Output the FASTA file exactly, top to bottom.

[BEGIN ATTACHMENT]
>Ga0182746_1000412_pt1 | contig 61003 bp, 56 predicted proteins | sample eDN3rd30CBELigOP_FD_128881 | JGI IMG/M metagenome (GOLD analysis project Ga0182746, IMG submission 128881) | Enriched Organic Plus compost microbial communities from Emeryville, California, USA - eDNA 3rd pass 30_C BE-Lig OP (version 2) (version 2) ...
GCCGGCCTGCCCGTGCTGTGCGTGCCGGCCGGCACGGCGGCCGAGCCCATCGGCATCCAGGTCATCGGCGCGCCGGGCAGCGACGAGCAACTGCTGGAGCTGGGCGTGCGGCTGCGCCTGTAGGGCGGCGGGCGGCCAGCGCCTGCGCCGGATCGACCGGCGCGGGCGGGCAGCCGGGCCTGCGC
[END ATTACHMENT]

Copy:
>Ga0182746_1000412_pt1 | contig 61003 bp, 56 predicted proteins | sample eDN3rd30CBELigOP_FD_128881 | JGI IMG/M metagenome (GOLD analysis project Ga0182746, IMG submission 128881) | Enriched Organic Plus compost microbial communities from Emeryville, California, USA - eDNA 3rd pass 30_C BE-Lig OP (version 2) (version 2) ...
GCCGGCCTGCCCGTGCTGTGCGTGCCGGCCGGCACGGCGGCCGAGCCCATCGGCATCCAGGTCATCGGCGCGCCGGGCAGCGACGAGCAACTGCTGGAGCTGGGCGTGCGGCTGCGCCTGTAGGGCGGCGGGCGGCCAGCGCCTGCGCCGGATCGACCGGCGCGGGCGGGCAGCCGGGCCTGCGC